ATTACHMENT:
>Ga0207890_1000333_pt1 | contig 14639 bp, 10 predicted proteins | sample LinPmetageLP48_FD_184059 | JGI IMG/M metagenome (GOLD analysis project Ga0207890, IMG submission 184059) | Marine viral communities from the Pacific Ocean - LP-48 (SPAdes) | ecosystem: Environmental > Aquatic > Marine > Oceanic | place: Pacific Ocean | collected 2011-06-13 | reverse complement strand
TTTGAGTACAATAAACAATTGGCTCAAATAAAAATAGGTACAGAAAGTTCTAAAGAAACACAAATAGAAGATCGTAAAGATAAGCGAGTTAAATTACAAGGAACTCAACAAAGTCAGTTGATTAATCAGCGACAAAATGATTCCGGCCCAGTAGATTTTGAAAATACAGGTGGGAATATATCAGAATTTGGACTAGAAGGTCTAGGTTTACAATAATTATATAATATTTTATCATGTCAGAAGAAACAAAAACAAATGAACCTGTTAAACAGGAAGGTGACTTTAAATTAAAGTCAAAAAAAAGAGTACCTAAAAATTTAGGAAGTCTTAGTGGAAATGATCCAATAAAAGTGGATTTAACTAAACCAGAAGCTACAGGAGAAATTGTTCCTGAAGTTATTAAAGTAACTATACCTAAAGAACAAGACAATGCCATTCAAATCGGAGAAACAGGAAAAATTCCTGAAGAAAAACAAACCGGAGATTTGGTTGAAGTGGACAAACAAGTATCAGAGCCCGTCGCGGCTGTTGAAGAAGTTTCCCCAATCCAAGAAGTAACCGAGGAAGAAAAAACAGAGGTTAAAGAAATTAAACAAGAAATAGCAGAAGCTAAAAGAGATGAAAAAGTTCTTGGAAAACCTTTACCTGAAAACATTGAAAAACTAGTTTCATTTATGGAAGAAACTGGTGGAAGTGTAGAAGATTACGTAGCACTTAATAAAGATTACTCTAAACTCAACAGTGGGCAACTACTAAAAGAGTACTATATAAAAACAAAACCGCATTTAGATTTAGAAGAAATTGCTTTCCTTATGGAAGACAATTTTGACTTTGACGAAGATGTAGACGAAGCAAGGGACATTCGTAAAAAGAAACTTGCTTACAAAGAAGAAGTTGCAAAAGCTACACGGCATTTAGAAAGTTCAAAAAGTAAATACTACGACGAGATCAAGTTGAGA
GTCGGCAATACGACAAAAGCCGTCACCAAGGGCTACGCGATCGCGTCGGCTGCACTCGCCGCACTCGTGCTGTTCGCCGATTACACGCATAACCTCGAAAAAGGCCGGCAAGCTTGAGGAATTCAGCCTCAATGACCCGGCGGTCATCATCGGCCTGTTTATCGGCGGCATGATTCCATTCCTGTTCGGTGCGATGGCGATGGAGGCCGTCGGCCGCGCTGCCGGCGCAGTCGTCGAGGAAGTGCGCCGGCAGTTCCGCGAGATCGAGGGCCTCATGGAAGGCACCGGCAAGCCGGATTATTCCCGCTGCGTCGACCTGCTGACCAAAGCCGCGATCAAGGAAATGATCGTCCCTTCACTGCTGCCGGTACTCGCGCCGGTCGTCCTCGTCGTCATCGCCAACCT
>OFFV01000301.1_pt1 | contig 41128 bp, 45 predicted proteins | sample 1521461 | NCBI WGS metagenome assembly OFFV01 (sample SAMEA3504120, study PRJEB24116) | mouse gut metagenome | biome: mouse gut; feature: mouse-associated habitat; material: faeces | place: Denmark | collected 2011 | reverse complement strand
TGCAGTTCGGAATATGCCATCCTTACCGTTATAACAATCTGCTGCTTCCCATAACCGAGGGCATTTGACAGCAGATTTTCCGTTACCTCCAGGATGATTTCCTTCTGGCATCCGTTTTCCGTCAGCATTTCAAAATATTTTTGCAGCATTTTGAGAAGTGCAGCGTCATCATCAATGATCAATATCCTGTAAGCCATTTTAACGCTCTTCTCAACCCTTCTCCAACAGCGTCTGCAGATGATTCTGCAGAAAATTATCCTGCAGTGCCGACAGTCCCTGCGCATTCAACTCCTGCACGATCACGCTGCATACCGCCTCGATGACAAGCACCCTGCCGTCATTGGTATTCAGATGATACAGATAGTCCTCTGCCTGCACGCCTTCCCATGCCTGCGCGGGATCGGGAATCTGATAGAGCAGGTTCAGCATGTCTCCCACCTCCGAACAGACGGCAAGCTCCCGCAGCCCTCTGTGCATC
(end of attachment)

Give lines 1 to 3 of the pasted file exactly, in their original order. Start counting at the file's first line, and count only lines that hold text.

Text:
>Ga0207890_1000333_pt1 | contig 14639 bp, 10 predicted proteins | sample LinPmetageLP48_FD_184059 | JGI IMG/M metagenome (GOLD analysis project Ga0207890, IMG submission 184059) | Marine viral communities from the Pacific Ocean - LP-48 (SPAdes) | ecosystem: Environmental > Aquatic > Marine > Oceanic | place: Pacific Ocean | collected 2011-06-13 | reverse complement strand
TTTGAGTACAATAAACAATTGGCTCAAATAAAAATAGGTACAGAAAGTTCTAAAGAAACACAAATAGAAGATCGTAAAGATAAGCGAGTTAAATTACAAGGAACTCAACAAAGTCAGTTGATTAATCAGCGACAAAATGATTCCGGCCCAGTAGATTTTGAAAATACAGGTGGGAATATATCAGAATTTGGACTAGAAGGTCTAGGTTTACAATAATTATATAATATTTTATCATGTCAGAAGAAACAAAAACAAATGAACCTGTTAAACAGGAAGGTGACTTTAAATTAAAGTCAAAAAAAAGAGTACCTAAAAATTTAGGAAGTCTTAGTGGAAATGATCCAATAAAAGTGGATTTAACTAAACCAGAAGCTACAGGAGAAATTGTTCCTGAAGTTATTAAAGTAACTATACCTAAAGAACAAGACAATGCCATTCAAATCGGAGAAACAGGAAAAATTCCTGAAGAAAAACAAACCGGAGATTTGGTTGAAGTGGACAAACAAGTATCAGAGCCCGTCGCGGCTGTTGAAGAAGTTTCCCCAATCCAAGAAGTAACCGAGGAAGAAAAAACAGAGGTTAAAGAAATTAAACAAGAAATAGCAGAAGCTAAAAGAGATGAAAAAGTTCTTGGAAAACCTTTACCTGAAAACATTGAAAAACTAGTTTCATTTATGGAAGAAACTGGTGGAAGTGTAGAAGATTACGTAGCACTTAATAAAGATTACTCTAAACTCAACAGTGGGCAACTACTAAAAGAGTACTATATAAAAACAAAACCGCATTTAGATTTAGAAGAAATTGCTTTCCTTATGGAAGACAATTTTGACTTTGACGAAGATGTAGACGAAGCAAGGGACATTCGTAAAAAGAAACTTGCTTACAAAGAAGAAGTTGCAAAAGCTACACGGCATTTAGAAAGTTCAAAAAGTAAATACTACGACGAGATCAAGTTGAGA
GTCGGCAATACGACAAAAGCCGTCACCAAGGGCTACGCGATCGCGTCGGCTGCACTCGCCGCACTCGTGCTGTTCGCCGATTACACGCATAACCTCGAAAAAGGCCGGCAAGCTTGAGGAATTCAGCCTCAATGACCCGGCGGTCATCATCGGCCTGTTTATCGGCGGCATGATTCCATTCCTGTTCGGTGCGATGGCGATGGAGGCCGTCGGCCGCGCTGCCGGCGCAGTCGTCGAGGAAGTGCGCCGGCAGTTCCGCGAGATCGAGGGCCTCATGGAAGGCACCGGCAAGCCGGATTATTCCCGCTGCGTCGACCTGCTGACCAAAGCCGCGATCAAGGAAATGATCGTCCCTTCACTGCTGCCGGTACTCGCGCCGGTCGTCCTCGTCGTCATCGCCAACCT